How Sarah Zissler worked her way up to Head of Fundraising at GNAAS


“I’m very lucky to have grown up surrounded by strong women who always gave me the confidence to believe in myself.”


Sarah, talk us through your current role?

I am head of fundraising at the Great North Air Ambulance Service (GNAAS). This means I am responsible for a multidisciplinary team that covers a large geographic area so it’s extremely varied and no two days are the same. I often have to jump from one subject to another many times throughout the day so I have to be able to think on my feet.

Fundraising is fast paced and its important to keep up to date with current trends and opportunities. I work with a brilliant team of people who are passionate about the cause and it’s so rewarding for all of us when we speak to beneficiaries who have used the service.

What has your journey at GNAAS been like?

I joined GNAAS in 2011 when I took a temporary position as events assistant to gain some practical experience after graduating with a degree in Events Management. I observed the fundraising team with their creative and hardworking energy and soon realised that I wanted a career in this industry. I took every opportunity that came my way in terms of training and development. I kept taking on more responsibility and then jumped at the chance when I was offered a permanent position.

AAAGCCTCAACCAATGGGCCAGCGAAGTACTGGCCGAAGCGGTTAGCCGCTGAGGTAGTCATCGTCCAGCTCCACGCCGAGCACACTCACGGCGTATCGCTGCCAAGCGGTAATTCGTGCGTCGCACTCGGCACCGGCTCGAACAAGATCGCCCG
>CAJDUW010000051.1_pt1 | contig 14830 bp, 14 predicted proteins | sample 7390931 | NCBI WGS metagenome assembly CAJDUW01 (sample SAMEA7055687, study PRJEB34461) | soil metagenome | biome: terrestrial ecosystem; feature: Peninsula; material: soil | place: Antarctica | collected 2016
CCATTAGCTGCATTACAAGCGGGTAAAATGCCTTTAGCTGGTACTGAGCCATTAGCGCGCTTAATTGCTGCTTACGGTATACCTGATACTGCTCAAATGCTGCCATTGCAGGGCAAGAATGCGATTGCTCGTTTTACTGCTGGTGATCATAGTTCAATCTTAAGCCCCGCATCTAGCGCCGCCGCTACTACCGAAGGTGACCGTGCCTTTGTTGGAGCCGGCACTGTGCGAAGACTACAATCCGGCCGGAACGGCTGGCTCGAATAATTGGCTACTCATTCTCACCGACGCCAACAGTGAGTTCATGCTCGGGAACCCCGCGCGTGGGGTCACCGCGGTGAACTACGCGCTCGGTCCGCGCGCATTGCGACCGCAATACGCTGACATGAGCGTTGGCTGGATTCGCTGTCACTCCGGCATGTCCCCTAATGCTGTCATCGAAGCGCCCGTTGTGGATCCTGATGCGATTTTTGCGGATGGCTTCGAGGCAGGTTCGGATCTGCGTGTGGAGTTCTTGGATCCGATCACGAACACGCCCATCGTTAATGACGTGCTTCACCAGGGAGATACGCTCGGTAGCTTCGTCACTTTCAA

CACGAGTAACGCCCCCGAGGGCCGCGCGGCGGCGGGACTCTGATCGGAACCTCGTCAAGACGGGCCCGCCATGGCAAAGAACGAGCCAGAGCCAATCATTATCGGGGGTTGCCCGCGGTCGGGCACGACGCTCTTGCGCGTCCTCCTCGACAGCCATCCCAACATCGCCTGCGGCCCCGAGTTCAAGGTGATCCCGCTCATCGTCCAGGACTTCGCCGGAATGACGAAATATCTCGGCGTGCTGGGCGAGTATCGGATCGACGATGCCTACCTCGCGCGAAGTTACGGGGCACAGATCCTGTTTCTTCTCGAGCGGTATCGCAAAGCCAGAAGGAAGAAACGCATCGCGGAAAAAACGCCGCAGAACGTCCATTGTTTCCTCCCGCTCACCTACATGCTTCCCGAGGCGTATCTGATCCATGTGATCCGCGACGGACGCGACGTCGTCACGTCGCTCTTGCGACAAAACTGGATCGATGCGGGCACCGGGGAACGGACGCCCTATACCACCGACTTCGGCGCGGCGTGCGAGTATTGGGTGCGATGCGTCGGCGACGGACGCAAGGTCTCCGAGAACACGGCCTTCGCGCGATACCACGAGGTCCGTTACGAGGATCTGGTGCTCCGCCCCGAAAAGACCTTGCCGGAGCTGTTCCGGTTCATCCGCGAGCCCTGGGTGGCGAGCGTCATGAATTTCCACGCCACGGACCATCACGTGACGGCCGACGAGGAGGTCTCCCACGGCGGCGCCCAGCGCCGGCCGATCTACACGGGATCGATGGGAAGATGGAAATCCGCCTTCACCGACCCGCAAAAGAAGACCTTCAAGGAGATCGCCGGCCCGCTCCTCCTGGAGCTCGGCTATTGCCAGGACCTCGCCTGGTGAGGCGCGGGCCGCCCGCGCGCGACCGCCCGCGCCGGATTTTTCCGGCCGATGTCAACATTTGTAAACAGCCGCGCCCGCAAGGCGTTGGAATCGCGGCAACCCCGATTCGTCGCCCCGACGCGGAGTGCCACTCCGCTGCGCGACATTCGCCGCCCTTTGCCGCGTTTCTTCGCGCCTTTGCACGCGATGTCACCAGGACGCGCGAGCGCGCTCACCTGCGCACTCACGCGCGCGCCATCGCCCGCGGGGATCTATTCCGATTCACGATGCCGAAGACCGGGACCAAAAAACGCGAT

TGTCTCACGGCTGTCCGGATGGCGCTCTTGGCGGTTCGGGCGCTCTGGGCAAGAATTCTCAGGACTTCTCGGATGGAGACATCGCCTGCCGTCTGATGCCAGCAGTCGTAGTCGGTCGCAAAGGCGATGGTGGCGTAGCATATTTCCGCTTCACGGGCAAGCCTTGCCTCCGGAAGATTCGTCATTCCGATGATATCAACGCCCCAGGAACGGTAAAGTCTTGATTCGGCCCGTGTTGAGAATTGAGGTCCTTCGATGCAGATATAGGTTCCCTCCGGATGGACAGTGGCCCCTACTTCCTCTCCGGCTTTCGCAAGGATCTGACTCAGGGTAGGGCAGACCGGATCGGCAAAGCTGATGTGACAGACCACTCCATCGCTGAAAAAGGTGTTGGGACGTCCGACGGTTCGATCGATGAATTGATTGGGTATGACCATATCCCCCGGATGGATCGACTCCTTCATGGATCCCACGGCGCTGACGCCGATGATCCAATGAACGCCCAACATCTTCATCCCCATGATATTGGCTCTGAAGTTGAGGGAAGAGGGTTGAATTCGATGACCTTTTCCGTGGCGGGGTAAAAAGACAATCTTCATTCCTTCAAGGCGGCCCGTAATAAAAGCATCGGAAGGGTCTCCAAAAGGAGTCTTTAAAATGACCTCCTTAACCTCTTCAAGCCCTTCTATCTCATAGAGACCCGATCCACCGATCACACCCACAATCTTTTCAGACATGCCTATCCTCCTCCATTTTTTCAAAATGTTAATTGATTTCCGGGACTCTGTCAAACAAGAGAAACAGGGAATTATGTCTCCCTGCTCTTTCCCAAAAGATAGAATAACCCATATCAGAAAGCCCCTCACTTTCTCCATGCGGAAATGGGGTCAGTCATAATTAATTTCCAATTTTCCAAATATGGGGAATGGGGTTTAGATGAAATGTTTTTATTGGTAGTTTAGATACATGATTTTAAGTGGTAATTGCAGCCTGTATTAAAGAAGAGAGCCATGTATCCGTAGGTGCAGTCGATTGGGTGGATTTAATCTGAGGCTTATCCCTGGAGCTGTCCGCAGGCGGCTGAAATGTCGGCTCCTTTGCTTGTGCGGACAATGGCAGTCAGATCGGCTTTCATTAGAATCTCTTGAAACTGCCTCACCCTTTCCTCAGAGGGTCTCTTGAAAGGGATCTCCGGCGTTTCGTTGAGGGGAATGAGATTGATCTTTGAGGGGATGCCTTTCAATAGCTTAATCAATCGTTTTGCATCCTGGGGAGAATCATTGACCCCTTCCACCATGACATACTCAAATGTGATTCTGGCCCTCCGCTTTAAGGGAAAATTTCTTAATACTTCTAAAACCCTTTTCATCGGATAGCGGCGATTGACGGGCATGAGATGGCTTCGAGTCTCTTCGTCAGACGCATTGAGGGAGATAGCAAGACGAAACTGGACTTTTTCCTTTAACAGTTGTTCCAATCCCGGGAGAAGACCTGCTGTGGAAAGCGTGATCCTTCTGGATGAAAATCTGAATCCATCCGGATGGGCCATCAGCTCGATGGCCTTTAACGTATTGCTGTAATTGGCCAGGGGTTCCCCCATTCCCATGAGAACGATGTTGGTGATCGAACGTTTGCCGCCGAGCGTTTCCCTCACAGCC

Despite starting in events fundraising, I have always enjoyed the variation of working across a range of income streams and as I progressed into an officer role, I focused on developing areas that I believed could make income streams more sustainable and efficient. This experience put me in good stead to move into a management position when this became available at the charity.

What was your dream job as a child?

I was obsessed with dolphins when I was really young and decided I would be a marine biologist (until I realised I didn’t enjoy science at school).

Have you ever encountered challenges in your career related to being female?

Yes, earlier on in my career I would get frustrated as I felt that I was sometimes overlooked due to being female and younger than some of my colleagues. I have been lucky in the fact that I have had a supportive manager who would provide me with opportunities to demonstrate my abilities making sure I was recognised for what I was capable of.

What do you think the biggest challenge is for women in this industry?

Sexism is common across the fundraising sector, in fact, recent research from the Institute of Fundraising has found that over 75% of female fundraisers have been stereotyped due to their gender at work.

However, I am really lucky that I have not felt the effects of this and that 50% of our executive team at GNAAS are female.

What advice would you give to your younger self, knowing what you do now?

Say yes to all opportunities that come your way, the hard work does pay off. And there is no such thing as perfection.

Do you think it’s important that we celebrate International Women’s Day?

Of course, there is so much to celebrate about being a woman. The day encourages us to share positivity and inspiration whilst also raising awareness and generating conversation and action around ongoing issues such as equality. However it would be great if this was the norm and not just one day of the year.

Who are you inspired by?

I’m very lucky to have grown up surrounded by strong women who always gave me the confidence to believe in myself. I also have close friends who support each other – they all inspire me in different ways.

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